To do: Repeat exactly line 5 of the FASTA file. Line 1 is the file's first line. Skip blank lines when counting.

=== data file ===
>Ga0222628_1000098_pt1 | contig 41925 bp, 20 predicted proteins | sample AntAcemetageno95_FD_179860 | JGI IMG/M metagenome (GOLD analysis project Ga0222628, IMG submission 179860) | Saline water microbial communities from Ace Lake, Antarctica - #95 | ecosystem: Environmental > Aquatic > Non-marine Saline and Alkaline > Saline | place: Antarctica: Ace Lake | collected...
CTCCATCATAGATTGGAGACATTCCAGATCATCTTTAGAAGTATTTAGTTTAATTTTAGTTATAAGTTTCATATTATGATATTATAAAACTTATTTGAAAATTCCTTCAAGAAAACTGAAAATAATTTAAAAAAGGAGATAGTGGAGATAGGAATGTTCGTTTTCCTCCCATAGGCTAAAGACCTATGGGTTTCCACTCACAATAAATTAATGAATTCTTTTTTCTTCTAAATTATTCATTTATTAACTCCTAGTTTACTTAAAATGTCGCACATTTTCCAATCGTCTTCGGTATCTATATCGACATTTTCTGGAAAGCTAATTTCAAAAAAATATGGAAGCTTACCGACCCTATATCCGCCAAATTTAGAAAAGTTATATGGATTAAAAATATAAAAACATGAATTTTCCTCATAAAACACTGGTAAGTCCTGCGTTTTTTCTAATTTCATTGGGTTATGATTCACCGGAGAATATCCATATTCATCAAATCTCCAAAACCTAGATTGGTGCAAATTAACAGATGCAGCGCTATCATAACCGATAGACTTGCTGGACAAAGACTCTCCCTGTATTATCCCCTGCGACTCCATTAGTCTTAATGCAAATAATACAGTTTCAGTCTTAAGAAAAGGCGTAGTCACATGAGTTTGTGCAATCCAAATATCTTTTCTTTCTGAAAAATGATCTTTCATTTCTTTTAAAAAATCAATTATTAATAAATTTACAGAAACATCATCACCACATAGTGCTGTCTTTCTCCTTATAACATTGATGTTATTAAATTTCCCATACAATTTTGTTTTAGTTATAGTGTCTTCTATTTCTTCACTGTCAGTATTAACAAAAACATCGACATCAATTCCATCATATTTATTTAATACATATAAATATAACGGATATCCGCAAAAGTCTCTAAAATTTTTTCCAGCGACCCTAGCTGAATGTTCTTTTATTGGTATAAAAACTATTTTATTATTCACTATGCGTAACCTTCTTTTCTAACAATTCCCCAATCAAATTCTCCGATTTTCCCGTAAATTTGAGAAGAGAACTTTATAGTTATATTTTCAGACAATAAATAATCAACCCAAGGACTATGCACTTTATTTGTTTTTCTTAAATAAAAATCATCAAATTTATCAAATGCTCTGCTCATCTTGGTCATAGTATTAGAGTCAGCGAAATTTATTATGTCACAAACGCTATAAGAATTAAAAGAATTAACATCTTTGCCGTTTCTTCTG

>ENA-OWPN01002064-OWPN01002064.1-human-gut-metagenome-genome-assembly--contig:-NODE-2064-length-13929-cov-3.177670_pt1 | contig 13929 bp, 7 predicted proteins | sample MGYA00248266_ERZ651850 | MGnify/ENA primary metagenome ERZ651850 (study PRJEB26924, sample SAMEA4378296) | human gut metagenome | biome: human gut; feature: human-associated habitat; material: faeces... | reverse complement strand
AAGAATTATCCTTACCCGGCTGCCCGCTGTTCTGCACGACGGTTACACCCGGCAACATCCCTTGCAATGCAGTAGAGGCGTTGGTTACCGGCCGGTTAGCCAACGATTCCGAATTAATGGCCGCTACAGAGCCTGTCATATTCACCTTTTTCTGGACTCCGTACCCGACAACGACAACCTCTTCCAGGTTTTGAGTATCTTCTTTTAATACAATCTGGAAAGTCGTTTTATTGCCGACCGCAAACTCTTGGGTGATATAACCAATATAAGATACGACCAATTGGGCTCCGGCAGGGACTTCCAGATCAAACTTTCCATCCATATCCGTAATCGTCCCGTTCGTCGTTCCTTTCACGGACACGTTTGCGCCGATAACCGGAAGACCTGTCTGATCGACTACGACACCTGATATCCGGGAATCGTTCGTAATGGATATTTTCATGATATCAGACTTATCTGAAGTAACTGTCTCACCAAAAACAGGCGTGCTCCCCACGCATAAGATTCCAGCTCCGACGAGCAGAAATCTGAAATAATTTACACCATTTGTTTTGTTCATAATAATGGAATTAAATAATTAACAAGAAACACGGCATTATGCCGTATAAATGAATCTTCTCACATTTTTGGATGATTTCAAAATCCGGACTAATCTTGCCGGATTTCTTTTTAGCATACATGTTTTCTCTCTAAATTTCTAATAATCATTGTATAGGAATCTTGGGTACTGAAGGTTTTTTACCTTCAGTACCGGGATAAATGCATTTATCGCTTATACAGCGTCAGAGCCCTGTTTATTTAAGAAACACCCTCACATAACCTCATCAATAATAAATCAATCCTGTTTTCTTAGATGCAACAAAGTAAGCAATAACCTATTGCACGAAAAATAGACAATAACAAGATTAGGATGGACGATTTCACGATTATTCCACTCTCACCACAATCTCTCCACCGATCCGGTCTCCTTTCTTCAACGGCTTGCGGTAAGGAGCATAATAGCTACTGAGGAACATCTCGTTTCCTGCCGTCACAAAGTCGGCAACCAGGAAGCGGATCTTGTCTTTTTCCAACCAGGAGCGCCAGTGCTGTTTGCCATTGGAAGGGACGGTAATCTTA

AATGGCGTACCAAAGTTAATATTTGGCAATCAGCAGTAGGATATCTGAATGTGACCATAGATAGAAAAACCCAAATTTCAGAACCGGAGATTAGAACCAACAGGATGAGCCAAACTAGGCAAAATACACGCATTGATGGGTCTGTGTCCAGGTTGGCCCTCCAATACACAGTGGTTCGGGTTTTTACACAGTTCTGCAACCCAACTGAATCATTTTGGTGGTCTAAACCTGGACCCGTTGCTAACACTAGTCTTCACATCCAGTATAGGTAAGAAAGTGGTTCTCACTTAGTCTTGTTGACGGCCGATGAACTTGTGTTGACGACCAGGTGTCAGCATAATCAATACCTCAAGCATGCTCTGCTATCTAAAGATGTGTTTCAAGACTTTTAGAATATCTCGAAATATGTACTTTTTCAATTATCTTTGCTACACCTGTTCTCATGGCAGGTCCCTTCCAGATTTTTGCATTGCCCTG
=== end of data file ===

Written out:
AATGGCGTACCAAAGTTAATATTTGGCAATCAGCAGTAGGATATCTGAATGTGACCATAGATAGAAAAACCCAAATTTCAGAACCGGAGATTAGAACCAACAGGATGAGCCAAACTAGGCAAAATACACGCATTGATGGGTCTGTGTCCAGGTTGGCCCTCCAATACACAGTGGTTCGGGTTTTTACACAGTTCTGCAACCCAACTGAATCATTTTGGTGGTCTAAACCTGGACCCGTTGCTAACACTAGTCTTCACATCCAGTATAGGTAAGAAAGTGGTTCTCACTTAGTCTTGTTGACGGCCGATGAACTTGTGTTGACGACCAGGTGTCAGCATAATCAATACCTCAAGCATGCTCTGCTATCTAAAGATGTGTTTCAAGACTTTTAGAATATCTCGAAATATGTACTTTTTCAATTATCTTTGCTACACCTGTTCTCATGGCAGGTCCCTTCCAGATTTTTGCATTGCCCTG